We soon found evidence of a large predator in these waters. Massive pods of whales were slaughtered with such ferocity that even a whaler would cringe. The evidence from these attacks has shown that the predator uses not only tentacles but massive five-fingered claws to rip through its prey. The size of the Thing could rival a blue whale. I swear upon my profession as a scientist that this evidence is true; although, I find the evidence to be impossibly ghastly. We have also found remains of wrecked vessels; the most disturbing wreck was a large cargo vessel, still sinking into the murky depths. A massive hole in its hull doomed the ship to its fate. There were no signs of life or death. How we never heard a distress call is beyond my knowledge. Even I was beginning to feel the fervor of the crew, officers, and fellow scientists. The Thing was real.
That damn captain continues with the constant blasting of the fog horn at two minute intervals. I understand the safety precautions in normal situations, but the two objects out here are us and the Thing. And the fog horn is similar to ringing the dinner bell. Not to mention a marine predator could get very close to the ship. The fog out here restricts visibility to about a hundred to three hundred meters.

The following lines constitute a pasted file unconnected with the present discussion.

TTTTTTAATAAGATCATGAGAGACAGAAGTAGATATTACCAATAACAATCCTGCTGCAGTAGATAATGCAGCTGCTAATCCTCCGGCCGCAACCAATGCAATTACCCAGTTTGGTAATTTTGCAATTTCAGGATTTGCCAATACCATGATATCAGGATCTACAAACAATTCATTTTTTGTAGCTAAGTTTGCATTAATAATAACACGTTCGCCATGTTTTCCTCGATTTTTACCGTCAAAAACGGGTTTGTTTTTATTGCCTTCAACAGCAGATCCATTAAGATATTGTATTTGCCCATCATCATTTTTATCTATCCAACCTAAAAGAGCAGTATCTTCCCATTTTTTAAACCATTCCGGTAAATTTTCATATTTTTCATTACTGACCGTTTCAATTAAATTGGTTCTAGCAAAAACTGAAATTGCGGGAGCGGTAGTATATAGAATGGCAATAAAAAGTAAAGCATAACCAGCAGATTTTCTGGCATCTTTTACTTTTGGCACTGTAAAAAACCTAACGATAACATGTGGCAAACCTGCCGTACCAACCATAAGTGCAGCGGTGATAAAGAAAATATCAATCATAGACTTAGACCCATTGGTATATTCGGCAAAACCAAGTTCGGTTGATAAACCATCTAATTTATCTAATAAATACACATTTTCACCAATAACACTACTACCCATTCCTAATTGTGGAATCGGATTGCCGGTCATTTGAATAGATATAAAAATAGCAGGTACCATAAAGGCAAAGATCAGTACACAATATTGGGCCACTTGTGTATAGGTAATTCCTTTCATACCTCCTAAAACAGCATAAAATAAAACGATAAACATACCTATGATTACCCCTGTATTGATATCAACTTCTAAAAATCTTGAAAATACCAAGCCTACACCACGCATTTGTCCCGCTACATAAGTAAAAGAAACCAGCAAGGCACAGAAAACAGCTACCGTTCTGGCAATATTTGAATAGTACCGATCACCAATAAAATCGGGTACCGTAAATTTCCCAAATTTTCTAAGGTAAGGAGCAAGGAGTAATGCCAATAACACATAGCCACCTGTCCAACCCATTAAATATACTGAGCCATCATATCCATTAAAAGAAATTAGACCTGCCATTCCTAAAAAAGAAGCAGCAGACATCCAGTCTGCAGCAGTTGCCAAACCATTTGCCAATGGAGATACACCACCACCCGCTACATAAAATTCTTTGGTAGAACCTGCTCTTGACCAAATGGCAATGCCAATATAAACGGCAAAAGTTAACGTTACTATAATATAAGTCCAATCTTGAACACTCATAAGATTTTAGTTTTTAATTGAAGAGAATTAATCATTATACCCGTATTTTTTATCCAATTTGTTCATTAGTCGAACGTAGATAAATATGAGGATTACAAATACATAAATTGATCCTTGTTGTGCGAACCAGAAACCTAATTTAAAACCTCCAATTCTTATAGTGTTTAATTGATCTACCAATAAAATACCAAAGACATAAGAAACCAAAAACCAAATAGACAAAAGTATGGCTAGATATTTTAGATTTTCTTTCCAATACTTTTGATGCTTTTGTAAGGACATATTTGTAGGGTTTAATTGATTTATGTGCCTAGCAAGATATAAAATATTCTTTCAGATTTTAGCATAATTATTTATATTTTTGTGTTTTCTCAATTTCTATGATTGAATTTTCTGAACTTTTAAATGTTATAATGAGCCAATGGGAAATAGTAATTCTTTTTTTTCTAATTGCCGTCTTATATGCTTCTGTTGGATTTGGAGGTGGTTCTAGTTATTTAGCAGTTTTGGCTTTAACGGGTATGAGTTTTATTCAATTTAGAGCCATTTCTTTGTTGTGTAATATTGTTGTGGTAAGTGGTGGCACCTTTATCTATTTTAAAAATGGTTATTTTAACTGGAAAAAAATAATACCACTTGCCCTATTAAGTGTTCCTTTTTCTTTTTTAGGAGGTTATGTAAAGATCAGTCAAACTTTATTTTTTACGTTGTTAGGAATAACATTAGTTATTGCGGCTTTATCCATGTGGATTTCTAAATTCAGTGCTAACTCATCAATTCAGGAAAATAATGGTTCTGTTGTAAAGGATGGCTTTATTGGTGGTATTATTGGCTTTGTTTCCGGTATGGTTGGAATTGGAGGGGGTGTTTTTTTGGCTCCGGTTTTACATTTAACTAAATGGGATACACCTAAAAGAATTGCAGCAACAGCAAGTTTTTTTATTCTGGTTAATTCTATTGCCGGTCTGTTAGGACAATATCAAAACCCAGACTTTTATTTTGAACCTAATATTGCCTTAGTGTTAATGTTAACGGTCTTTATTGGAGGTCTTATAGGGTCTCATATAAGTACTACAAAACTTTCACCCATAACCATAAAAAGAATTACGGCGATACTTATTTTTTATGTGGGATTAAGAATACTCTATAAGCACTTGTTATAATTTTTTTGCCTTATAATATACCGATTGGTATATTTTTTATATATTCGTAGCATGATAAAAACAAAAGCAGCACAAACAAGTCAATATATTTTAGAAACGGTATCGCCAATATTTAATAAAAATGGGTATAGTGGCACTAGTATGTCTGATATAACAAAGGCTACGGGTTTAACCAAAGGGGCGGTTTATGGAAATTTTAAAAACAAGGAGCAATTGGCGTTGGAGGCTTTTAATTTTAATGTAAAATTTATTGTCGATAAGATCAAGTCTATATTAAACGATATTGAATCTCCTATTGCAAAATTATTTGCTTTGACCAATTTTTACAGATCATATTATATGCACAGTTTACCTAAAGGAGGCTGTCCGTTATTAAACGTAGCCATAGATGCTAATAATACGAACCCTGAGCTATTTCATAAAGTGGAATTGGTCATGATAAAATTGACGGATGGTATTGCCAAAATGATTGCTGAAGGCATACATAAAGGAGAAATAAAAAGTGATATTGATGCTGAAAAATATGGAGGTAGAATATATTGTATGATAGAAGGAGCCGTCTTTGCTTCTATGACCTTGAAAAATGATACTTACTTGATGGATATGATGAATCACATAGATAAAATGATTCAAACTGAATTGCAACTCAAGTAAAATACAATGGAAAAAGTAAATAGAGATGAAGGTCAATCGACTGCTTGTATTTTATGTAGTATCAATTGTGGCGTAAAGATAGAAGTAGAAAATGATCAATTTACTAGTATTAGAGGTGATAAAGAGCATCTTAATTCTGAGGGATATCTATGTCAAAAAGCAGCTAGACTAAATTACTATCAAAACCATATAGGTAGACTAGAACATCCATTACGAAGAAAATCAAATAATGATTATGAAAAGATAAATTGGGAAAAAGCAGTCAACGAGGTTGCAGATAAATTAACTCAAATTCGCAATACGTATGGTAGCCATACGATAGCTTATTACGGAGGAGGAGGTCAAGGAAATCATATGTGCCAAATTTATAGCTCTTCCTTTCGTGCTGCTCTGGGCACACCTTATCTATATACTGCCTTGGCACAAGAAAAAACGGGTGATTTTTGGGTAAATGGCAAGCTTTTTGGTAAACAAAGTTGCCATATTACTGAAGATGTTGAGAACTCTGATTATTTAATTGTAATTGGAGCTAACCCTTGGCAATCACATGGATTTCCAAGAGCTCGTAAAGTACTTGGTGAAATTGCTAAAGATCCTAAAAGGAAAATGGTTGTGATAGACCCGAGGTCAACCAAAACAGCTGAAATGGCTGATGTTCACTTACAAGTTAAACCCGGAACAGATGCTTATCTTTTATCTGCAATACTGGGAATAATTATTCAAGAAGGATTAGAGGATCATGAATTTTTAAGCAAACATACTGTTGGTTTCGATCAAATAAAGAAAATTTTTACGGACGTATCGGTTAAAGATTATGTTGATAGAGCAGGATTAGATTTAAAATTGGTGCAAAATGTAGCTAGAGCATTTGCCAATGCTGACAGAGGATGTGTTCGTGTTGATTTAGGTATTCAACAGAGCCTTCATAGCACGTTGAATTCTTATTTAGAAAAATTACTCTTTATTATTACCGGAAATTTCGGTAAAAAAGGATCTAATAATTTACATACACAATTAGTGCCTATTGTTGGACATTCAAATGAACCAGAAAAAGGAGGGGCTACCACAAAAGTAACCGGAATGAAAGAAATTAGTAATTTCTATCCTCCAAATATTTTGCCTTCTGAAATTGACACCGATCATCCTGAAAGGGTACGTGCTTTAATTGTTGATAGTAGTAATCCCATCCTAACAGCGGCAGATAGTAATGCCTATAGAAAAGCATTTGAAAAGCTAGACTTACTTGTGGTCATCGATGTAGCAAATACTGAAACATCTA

This part of the voyage had never been planned, so supplies are low. The crew is still in high spirits, seemingly sustained with the desire to kill this Thing. The cook would probably make the attempt to cook the Thing’s flesh. He is a fine cook, but I feel we will die before he can try to cook such an original cuisine. My fellow scientists still retain some semblance of detached curiosity and ego, although they do occasionally prance around like excited school children as they trade hypotheses about the origins of the beast through excited whispers. And the captain; ah, yes, the captain. He keeps his eyes narrowed and focused on the fog as if he could see the horizon through this opaque, white mist. I would think he would have better luck focused on his navigation equipment; after all, we have coordinates. The sea is not releasing the secret of the Thing or the Island, and the fog veils in mystery what was once familiar. We no longer catch glimpses of pods of dolphins or hear the phantom sounds of breaching whales just beyond the fog. We are alone. We know only the roar of the engine, the blasting of the fog horn, the heaving of our breath, and the silence of the open sea. I pray this is all that we witness. The general alarm has just been raised. Either we have a fire or the Thing has been seen. I pray it is a fire.
What’s that putrid stench?